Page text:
Greenpoint residents turn out for street tree care event
by Mark Garzon
Jul 18, 2017 | 959 views | 0 0 comments | 40 40 recommendations | email to a friend | print
Greenpoint residents old and young volunteered at American Playground on Sunday to care for street trees in the neighborhood.

Volunteers received a hands-on experience, learning tree care techniques and applying the skills to several tree beds full of weeds and litter.

“Educating the community and bringing people out is a big benefit for the area,” said Kathleen Martin, the stewardship outreach coordinator for the New York Tree Trust.

The program, known as “Greening Greenpoint,” has planted around 420 trees over the past two years, and has a set goal of 500 by the end of the project. The New York Tree Trust sponsored the event through funding provided from the Greenpoint Community Environmental Fund (GCEF).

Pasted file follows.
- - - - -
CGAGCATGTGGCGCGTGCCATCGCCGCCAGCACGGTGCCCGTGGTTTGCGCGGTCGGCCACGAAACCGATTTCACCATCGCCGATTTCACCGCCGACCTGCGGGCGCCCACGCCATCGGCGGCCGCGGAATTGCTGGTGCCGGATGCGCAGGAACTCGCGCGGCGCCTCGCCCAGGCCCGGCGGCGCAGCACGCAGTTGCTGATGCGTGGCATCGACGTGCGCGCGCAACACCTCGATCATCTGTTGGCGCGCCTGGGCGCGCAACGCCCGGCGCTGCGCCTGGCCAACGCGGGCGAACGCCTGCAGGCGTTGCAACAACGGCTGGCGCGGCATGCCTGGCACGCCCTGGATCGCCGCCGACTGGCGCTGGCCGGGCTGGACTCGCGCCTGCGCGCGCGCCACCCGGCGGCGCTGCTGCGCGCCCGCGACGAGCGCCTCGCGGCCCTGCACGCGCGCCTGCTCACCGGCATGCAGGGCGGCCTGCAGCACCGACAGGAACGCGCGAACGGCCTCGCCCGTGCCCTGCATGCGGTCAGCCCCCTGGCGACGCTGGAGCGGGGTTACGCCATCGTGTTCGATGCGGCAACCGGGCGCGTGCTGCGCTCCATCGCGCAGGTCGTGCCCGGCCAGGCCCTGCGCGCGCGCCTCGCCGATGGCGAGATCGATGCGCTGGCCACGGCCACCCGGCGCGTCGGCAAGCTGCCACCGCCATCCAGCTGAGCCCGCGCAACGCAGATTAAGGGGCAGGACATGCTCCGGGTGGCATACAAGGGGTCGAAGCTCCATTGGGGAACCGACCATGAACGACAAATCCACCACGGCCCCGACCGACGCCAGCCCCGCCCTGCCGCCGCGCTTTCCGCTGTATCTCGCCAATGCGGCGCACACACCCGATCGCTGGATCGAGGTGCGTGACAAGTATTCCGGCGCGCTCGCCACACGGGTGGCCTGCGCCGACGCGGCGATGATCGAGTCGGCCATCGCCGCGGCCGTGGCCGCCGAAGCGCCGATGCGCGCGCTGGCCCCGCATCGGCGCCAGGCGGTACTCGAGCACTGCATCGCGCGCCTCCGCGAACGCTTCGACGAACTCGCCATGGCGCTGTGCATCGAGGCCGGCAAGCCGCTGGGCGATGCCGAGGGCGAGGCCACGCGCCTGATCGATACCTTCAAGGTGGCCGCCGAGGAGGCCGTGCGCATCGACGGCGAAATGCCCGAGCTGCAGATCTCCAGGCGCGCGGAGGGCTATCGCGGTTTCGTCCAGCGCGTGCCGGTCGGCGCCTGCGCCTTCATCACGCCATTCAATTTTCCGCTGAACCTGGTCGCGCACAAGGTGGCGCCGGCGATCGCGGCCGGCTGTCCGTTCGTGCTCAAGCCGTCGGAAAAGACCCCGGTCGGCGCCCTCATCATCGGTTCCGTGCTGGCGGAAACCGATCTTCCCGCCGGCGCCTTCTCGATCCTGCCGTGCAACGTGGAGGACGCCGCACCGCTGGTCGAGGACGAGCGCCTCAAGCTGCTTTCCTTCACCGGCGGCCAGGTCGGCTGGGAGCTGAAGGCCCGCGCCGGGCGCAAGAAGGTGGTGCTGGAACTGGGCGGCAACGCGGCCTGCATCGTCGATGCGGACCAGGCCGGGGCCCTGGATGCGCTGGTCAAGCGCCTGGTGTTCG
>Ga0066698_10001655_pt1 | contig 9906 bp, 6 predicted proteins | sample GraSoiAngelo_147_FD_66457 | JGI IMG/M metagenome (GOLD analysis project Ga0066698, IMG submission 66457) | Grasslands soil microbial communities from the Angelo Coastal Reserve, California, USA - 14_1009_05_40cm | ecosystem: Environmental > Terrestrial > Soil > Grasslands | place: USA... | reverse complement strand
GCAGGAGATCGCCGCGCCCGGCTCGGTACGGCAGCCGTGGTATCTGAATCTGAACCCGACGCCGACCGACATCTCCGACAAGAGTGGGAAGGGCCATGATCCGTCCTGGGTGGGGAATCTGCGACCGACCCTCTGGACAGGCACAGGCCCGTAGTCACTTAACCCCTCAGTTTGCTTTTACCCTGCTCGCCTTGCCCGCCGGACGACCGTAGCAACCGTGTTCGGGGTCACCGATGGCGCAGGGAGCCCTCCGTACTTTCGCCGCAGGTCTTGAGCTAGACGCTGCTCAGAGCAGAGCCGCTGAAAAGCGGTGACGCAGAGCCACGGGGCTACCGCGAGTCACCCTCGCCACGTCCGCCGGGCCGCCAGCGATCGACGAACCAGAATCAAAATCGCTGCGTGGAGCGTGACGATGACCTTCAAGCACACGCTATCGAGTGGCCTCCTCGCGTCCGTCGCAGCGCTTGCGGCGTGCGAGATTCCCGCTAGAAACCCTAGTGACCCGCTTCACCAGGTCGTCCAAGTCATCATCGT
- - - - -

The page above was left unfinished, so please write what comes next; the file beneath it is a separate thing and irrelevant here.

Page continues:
GCEF funds were obtained in a 2010 settlement with ExxonMobil over the massive Greenpoint oil spill left over from Newtown Creek's industrial past.

Volunteers received a tree care toolkit containing a cultivator and gloves to clean and rake tree beds. In addition, they added mulch to provide nutrients to the tree, which acts as a cooling blanket for hot summer days and suppresses the growth of weeds.

“One of my favorite things about Greenpoint is all the pretty tree-lined streets, said Kavya Kavishankar. “I thought it was important to take care of them.”

Kavishankar said she felt the event helped people learn to appreciate and take responsibility for the space around them.

“There’s a sense of community among those here,” said Olivia Skowronski, an intern at the New York Tree Trust and a Greenpoint resident.

Skowronski, who attended the event with her parents, said she was working on increasing the involvement of the Polish community and planning to reach out to PS 110, as well as older residents at St. Stanislaus Kostka Church.

“It’d be great if we could get even more people involved,” she said.

Martin said community members noticed the difference that environmental projects have been making in the community.

“We’ve come across some really positive people that are engaged and excited about new trees and learning about them, and learning what they can do on their own to care for their community,” she said.
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